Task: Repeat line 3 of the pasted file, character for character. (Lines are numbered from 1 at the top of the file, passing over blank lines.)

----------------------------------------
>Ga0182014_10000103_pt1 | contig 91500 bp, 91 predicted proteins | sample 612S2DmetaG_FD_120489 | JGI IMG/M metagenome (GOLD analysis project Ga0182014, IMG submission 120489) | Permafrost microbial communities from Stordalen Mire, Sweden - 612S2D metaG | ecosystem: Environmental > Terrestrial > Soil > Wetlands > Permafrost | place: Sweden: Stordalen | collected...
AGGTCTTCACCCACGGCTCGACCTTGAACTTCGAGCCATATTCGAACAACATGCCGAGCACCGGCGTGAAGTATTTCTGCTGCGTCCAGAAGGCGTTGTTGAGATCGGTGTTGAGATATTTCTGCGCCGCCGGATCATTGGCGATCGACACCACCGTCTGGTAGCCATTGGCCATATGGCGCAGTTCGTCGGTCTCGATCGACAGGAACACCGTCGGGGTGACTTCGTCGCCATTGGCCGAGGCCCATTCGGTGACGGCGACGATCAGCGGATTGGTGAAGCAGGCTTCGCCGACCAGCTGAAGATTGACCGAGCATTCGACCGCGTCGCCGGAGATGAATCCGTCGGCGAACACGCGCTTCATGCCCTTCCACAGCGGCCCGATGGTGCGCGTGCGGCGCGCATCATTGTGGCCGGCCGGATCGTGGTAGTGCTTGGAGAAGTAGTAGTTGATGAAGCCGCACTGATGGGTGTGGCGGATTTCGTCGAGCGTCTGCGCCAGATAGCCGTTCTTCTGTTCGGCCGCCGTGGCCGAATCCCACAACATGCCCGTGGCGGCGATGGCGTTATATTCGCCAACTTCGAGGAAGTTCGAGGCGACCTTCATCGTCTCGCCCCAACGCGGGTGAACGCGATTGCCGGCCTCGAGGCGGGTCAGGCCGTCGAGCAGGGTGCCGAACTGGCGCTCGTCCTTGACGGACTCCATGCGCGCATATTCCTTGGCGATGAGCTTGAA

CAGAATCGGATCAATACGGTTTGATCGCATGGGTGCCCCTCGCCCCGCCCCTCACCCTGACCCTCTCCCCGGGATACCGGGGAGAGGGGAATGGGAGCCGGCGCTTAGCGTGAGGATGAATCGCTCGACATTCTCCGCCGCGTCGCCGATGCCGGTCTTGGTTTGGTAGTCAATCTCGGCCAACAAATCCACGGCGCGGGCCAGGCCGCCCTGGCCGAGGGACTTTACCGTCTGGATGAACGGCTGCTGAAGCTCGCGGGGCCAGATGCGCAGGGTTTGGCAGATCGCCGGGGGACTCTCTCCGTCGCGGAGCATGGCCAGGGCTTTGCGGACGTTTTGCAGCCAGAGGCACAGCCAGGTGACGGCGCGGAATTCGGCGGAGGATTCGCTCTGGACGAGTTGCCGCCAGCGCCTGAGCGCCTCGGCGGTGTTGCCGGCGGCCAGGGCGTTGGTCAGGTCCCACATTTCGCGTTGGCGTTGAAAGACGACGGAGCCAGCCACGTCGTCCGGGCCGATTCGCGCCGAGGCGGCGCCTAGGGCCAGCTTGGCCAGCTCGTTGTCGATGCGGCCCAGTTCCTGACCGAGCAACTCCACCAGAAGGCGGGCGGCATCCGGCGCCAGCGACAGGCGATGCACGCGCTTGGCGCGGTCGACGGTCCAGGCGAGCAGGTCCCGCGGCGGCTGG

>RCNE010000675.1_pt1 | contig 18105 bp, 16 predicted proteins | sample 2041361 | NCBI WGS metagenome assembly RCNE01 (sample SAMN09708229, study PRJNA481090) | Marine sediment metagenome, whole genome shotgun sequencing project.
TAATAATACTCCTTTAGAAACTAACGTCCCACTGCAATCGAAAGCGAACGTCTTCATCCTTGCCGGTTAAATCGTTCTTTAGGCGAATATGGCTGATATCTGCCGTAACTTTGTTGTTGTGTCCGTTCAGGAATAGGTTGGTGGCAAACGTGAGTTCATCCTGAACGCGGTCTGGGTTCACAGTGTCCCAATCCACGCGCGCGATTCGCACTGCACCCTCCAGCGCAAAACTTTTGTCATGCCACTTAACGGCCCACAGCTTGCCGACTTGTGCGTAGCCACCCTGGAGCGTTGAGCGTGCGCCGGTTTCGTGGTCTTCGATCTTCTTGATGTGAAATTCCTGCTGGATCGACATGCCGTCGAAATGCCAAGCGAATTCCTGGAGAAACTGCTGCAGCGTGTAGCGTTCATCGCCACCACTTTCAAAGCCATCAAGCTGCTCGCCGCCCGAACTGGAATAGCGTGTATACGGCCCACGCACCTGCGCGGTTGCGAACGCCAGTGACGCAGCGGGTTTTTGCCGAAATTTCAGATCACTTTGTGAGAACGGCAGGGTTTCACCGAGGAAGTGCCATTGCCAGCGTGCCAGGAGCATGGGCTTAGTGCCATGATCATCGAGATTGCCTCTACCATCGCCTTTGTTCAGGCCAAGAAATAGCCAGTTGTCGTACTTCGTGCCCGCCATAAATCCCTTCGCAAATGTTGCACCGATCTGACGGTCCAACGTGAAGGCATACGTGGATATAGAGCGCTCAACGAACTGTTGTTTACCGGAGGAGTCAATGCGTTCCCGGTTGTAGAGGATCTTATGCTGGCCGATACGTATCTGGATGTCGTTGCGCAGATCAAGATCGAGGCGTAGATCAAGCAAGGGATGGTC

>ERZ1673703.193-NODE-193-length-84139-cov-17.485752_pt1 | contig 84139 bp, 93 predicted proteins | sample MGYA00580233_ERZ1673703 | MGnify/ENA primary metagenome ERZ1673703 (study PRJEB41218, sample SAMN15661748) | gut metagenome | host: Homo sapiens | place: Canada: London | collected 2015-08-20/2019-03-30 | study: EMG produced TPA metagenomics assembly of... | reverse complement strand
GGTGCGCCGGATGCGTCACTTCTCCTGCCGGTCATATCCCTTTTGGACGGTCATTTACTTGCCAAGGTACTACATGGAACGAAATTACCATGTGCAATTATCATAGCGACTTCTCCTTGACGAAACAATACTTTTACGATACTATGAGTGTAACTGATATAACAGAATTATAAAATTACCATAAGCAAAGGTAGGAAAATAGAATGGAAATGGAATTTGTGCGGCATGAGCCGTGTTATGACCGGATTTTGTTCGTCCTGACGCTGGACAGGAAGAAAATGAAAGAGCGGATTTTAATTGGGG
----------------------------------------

CAGAATCGGATCAATACGGTTTGATCGCATGGGTGCCCCTCGCCCCGCCCCTCACCCTGACCCTCTCCCCGGGATACCGGGGAGAGGGGAATGGGAGCCGGCGCTTAGCGTGAGGATGAATCGCTCGACATTCTCCGCCGCGTCGCCGATGCCGGTCTTGGTTTGGTAGTCAATCTCGGCCAACAAATCCACGGCGCGGGCCAGGCCGCCCTGGCCGAGGGACTTTACCGTCTGGATGAACGGCTGCTGAAGCTCGCGGGGCCAGATGCGCAGGGTTTGGCAGATCGCCGGGGGACTCTCTCCGTCGCGGAGCATGGCCAGGGCTTTGCGGACGTTTTGCAGCCAGAGGCACAGCCAGGTGACGGCGCGGAATTCGGCGGAGGATTCGCTCTGGACGAGTTGCCGCCAGCGCCTGAGCGCCTCGGCGGTGTTGCCGGCGGCCAGGGCGTTGGTCAGGTCCCACATTTCGCGTTGGCGTTGAAAGACGACGGAGCCAGCCACGTCGTCCGGGCCGATTCGCGCCGAGGCGGCGCCTAGGGCCAGCTTGGCCAGCTCGTTGTCGATGCGGCCCAGTTCCTGACCGAGCAACTCCACCAGAAGGCGGGCGGCATCCGGCGCCAGCGACAGGCGATGCACGCGCTTGGCGCGGTCGACGGTCCAGGCGAGCAGGTCCCGCGGCGGCTGG